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Faust said she freed up the money—although she declined to specify the amount—to Khurana in response to students and administrators who have asked to bolster on-campus social spaces in light of recent campus events.
Harvard's sexual conduct climate survey results released Monday prompts further concern toward the College's handling of sexual assault cases.
The meeting is just one in a line of many conversations that College administrators have had with representatives from Harvard’s elite unrecognized social groups in the past year.
As administrators prepare to meet with final club graduate boards, experts say Harvard can reasonably argue that it has the power to make the groups essentially defunct.
Students largely praised the Spee Club's move to invite women to participate in punch, but some questioned whether the decision will effectively combat what they describe as other problems they associate with male final clubs.
As administrators place greater scrutiny on the unrecognized social clubs, Khurana would not rule out the possibility that Harvard will put more administrative pressure on the groups to regulate them.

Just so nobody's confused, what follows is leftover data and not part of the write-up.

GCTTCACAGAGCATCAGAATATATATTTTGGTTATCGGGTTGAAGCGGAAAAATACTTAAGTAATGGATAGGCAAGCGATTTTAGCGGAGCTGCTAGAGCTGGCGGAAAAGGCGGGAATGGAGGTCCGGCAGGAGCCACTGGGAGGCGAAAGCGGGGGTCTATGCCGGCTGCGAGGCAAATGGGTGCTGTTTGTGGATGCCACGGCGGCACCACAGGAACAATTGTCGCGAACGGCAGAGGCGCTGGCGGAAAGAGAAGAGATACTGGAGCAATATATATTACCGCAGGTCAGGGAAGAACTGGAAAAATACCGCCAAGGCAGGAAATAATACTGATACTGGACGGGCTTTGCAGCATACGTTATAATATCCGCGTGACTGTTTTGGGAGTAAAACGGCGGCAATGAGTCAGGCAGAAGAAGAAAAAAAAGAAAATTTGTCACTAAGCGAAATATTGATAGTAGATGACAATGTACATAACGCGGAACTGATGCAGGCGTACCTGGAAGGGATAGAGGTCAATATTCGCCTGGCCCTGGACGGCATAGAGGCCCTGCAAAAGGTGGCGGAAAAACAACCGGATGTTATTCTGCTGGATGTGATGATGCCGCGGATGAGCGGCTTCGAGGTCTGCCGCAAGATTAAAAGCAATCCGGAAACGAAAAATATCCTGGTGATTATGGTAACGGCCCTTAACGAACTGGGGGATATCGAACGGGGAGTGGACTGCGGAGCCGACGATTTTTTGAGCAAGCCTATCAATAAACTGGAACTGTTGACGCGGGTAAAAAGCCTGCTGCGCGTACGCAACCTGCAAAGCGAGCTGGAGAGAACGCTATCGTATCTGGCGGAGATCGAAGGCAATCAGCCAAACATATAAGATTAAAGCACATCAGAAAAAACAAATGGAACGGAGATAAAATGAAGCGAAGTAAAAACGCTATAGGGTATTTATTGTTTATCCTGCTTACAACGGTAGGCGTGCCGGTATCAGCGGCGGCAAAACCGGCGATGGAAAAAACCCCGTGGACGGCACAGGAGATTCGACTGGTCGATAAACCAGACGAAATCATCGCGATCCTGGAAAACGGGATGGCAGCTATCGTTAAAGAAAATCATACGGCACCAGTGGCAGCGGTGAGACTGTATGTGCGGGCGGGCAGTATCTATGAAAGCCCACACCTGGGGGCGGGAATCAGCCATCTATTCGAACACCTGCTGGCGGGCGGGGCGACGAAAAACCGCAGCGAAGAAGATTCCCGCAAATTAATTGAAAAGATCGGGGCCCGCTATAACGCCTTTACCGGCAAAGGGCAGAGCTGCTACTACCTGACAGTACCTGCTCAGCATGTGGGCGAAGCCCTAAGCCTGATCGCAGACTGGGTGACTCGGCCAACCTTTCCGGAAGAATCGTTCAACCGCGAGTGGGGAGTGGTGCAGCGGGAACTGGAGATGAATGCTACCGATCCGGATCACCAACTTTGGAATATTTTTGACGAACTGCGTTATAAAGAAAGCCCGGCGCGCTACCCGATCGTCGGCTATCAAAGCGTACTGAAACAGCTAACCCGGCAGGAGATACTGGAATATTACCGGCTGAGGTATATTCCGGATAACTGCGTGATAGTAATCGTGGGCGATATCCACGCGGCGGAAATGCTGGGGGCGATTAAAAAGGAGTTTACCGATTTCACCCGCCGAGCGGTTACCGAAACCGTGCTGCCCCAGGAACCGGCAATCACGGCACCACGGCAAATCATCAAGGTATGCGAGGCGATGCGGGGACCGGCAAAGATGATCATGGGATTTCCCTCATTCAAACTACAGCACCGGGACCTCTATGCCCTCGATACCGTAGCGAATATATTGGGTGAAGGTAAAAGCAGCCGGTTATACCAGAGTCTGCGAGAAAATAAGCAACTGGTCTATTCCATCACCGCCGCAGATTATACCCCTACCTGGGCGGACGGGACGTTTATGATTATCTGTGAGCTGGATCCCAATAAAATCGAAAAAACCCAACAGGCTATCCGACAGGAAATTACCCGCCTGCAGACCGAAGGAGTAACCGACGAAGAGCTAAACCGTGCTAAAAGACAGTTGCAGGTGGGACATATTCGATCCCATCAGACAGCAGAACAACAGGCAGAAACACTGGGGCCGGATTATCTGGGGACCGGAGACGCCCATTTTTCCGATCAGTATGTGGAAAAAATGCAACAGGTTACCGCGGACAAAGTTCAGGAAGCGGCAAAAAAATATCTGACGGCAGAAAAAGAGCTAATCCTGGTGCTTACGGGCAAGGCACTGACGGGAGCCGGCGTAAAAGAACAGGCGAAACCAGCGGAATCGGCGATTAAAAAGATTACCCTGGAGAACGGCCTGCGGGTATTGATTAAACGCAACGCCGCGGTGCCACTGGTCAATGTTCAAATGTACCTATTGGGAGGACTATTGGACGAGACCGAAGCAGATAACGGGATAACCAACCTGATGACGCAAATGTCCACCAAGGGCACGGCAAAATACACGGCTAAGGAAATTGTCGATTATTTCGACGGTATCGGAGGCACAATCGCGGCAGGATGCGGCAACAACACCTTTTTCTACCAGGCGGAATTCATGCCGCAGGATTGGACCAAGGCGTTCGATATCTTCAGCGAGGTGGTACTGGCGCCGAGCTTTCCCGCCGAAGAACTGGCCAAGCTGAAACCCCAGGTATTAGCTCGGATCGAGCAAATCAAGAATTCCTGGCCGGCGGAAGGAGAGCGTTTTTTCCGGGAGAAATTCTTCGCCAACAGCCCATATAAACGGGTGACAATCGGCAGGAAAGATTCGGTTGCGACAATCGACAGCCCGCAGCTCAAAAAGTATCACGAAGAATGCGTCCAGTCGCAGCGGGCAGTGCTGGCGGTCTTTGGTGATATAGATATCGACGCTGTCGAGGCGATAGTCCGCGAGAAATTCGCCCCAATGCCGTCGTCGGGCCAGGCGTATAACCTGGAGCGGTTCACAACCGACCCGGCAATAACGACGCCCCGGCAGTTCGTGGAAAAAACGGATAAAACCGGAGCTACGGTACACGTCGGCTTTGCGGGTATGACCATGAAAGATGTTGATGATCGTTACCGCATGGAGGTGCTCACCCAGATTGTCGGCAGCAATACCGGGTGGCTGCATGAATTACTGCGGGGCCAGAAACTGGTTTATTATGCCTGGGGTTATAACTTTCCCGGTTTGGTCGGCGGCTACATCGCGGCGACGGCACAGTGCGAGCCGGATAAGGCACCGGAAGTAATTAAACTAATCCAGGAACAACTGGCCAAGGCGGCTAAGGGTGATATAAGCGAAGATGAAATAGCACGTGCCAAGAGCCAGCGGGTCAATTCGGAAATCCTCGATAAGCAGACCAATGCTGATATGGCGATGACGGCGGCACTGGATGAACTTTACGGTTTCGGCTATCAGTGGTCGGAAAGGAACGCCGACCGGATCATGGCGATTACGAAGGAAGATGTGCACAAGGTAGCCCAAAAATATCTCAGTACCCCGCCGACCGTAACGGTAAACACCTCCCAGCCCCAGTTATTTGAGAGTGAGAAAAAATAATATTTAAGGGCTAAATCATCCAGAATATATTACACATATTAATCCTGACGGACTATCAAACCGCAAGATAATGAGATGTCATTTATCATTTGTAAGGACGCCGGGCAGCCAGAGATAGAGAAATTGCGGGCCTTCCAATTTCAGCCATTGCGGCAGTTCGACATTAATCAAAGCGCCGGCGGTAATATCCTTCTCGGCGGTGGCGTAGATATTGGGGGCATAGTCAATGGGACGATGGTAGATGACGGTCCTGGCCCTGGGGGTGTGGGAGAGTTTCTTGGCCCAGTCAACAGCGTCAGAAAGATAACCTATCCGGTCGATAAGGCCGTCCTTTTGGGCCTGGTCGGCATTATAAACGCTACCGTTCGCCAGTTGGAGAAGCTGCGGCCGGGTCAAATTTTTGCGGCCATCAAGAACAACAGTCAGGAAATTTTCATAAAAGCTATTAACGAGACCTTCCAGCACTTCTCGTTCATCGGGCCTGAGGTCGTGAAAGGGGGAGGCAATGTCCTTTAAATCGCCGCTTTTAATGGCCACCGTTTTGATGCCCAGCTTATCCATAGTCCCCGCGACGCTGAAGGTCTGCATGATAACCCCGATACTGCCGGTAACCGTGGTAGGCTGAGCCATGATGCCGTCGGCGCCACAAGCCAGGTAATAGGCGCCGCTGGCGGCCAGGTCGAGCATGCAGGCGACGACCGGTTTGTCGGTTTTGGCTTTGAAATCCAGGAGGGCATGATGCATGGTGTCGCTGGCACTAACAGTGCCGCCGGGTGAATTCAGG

By early Friday morning, some sophomores—both men and women—had received envelopes under their doors inviting them to a reception next week at the Spee Club’s building at 76 Mount Auburn St.
Administrators are weighing options to address issues of exclusivity, sexual violence, and alcohol use that University President Drew Faust associated with the clubs.
Cambridge City Councilor E. Denise Simmons speaks about the importance of public service to members of the freshmen class on Saturday morning in the Science Center plaza.
Omni consolidates similar features from the old application, but eliminated others such as information about libraries and financial aid.
From his self-deprecating humor to emphasis on “transformation,” Dean of the College Rakesh Khurana delivered a familiar speech to freshmen.
Administrators are introducing the policy in an attempt to make sure students are aware of it.
The new honor code that College administrators are touting as a cornerstone of students’ education comes three years after the Government 1310 cheating scandal.